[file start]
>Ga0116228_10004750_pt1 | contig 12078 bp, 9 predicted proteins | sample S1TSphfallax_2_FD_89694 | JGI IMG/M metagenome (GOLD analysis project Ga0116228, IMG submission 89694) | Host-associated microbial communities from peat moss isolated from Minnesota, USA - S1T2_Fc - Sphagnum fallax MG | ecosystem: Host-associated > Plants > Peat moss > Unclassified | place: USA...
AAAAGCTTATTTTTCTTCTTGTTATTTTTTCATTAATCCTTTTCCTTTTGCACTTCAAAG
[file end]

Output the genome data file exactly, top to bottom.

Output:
>Ga0116228_10004750_pt1 | contig 12078 bp, 9 predicted proteins | sample S1TSphfallax_2_FD_89694 | JGI IMG/M metagenome (GOLD analysis project Ga0116228, IMG submission 89694) | Host-associated microbial communities from peat moss isolated from Minnesota, USA - S1T2_Fc - Sphagnum fallax MG | ecosystem: Host-associated > Plants > Peat moss > Unclassified | place: USA...
AAAAGCTTATTTTTCTTCTTGTTATTTTTTCATTAATCCTTTTCCTTTTGCACTTCAAAG